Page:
During the Shilla period, Korean society diversified while contacts with neighboring countries increased. At this time, Koreans began to introduce the international fashions of China's Tang Dynasty. Examples include sleeveless shirts for women, long scarves, decorative hairpins, male headdress and coats with roung lapels. Elaborate silk clothing and ornaments were other elements of the refined clothing fashions of the period.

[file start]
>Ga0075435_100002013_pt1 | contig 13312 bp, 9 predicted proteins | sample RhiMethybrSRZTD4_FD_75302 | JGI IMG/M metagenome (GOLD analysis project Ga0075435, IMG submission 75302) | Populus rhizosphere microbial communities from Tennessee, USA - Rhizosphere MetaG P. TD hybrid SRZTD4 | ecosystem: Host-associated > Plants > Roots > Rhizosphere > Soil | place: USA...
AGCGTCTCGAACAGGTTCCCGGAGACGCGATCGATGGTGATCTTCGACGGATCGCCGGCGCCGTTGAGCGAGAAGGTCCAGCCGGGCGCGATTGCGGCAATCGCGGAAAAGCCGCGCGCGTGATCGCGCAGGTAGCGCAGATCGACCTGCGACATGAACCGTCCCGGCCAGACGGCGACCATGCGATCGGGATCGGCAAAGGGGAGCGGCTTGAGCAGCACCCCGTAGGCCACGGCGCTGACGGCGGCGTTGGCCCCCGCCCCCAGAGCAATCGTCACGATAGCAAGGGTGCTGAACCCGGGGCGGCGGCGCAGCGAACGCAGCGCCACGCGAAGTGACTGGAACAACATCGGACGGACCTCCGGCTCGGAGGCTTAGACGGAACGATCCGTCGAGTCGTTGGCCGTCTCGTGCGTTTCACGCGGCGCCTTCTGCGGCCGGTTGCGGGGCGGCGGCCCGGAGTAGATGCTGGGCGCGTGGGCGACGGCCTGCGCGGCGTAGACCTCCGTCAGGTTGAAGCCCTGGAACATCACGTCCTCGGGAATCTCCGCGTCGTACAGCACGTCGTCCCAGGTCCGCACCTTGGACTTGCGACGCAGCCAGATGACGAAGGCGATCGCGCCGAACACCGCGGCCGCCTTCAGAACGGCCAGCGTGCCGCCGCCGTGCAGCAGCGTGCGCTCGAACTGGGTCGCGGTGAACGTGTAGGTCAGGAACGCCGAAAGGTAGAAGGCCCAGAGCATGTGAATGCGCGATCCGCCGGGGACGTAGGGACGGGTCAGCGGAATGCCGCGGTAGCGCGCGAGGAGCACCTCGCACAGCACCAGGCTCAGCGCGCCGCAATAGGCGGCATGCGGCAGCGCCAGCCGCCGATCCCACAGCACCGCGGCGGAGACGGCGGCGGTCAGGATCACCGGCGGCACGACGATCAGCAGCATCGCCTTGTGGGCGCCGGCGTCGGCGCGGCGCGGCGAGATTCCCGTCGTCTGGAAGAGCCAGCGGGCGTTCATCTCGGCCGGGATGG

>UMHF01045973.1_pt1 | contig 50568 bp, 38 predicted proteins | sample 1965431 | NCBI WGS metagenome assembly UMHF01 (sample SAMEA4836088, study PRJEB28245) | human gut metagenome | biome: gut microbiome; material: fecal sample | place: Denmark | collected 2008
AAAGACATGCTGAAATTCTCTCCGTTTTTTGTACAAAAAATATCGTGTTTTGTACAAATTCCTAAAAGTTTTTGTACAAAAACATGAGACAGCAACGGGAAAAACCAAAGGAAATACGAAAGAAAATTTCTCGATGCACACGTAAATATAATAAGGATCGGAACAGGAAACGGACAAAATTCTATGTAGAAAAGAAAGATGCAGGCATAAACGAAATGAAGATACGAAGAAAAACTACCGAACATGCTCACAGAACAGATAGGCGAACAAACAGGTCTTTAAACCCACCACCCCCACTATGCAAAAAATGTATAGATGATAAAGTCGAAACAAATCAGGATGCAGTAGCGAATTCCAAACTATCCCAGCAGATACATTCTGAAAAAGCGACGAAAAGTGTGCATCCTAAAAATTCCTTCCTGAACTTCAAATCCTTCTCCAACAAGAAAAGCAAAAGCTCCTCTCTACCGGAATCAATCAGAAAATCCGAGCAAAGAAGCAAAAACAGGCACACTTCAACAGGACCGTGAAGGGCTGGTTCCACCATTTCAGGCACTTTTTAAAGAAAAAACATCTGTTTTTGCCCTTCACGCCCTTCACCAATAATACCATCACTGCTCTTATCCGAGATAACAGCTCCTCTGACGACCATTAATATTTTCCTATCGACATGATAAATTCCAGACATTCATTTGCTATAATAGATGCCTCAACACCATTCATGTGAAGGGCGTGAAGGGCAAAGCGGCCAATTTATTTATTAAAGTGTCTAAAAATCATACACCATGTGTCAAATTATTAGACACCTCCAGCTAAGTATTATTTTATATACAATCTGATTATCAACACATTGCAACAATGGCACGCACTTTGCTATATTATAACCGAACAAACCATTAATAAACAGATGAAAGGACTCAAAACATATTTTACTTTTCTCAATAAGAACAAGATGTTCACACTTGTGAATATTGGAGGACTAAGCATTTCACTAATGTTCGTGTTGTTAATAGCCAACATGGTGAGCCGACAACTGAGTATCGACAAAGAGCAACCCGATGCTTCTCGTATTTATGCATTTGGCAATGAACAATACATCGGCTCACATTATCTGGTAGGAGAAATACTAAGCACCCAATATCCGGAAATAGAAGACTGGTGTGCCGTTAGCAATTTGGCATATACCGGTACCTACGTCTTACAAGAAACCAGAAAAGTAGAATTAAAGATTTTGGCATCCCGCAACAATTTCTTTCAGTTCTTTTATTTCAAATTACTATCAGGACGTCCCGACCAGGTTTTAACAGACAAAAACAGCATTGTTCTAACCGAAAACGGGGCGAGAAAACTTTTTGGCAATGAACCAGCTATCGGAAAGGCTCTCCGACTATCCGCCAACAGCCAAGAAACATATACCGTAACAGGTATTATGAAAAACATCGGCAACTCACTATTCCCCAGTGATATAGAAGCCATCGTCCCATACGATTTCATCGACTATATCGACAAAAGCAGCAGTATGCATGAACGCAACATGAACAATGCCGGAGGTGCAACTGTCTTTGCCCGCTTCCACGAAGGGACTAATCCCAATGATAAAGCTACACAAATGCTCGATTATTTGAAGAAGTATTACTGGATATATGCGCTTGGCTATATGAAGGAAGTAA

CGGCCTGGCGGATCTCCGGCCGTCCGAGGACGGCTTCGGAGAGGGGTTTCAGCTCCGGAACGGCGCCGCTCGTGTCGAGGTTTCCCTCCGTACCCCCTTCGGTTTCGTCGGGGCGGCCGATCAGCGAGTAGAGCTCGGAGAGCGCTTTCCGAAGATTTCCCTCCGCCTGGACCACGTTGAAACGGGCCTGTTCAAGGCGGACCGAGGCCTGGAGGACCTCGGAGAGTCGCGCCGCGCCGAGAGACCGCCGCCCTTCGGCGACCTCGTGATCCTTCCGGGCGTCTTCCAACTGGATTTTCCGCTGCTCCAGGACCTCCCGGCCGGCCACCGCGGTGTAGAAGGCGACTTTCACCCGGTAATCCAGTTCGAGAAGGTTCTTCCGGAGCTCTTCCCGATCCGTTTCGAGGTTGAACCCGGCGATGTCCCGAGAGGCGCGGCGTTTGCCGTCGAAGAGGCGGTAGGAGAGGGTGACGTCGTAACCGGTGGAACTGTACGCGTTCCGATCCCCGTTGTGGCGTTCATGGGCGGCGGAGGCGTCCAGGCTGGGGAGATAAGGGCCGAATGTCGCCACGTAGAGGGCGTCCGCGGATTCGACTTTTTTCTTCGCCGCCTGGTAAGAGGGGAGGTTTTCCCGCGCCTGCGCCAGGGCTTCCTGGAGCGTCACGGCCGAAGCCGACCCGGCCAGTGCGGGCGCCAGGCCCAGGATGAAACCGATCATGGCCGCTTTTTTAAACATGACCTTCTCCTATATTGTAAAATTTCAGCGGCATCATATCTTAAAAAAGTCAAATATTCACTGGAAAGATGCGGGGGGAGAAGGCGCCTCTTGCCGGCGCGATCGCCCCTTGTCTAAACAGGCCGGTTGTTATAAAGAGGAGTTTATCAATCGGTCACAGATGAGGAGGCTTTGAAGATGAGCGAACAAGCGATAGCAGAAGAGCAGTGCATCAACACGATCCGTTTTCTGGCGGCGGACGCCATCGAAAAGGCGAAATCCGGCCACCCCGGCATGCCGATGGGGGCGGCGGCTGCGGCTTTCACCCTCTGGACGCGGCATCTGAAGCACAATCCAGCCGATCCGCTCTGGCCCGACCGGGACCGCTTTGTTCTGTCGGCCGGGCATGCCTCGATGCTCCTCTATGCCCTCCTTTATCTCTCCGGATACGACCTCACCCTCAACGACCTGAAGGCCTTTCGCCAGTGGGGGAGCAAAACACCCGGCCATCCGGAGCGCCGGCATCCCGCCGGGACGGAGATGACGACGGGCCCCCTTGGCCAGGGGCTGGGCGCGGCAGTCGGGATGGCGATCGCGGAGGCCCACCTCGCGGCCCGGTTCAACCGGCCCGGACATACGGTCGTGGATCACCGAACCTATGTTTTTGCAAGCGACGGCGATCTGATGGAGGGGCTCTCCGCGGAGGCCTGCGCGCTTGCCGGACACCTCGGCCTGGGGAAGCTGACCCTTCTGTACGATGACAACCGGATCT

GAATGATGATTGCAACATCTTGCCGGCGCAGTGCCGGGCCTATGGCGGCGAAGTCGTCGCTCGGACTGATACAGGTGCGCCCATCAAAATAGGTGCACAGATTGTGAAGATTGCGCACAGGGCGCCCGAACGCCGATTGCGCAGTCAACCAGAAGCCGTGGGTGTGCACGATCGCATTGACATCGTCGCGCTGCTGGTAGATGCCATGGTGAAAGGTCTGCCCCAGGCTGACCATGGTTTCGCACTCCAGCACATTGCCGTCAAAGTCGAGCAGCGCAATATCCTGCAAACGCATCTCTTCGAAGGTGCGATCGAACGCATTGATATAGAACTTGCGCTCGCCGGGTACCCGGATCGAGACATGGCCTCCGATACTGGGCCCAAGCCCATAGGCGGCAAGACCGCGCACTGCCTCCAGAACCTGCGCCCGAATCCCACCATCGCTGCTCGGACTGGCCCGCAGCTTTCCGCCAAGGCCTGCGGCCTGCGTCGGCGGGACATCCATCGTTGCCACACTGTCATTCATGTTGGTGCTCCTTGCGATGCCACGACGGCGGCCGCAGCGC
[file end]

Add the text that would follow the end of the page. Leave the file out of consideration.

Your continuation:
During the KoryCo period, the long upper garments of the previous period gave way to waist-length attire. As a result, waist belts were replaced by coat tie-strings. As one of the unique features of Korean clothing, the coat string was initially a short, thin cord but eventually developed into the style seen today, i.e., a long, dangling piece of cloth that hangs down below the knees. Around this time, Tang Dynasty's fashions became less influential. As Korean society turned to the values of frugality and simplicity, the calm, tranquil beauty of agriculture life found expression in the period's famous blue celadon and white clothing. Korean clothing underwent further refinement as cotton was introduced into Korea from Yuan China. In addition, clothing regulations were introduced from abroad and a system of official uniforms was established for the palace.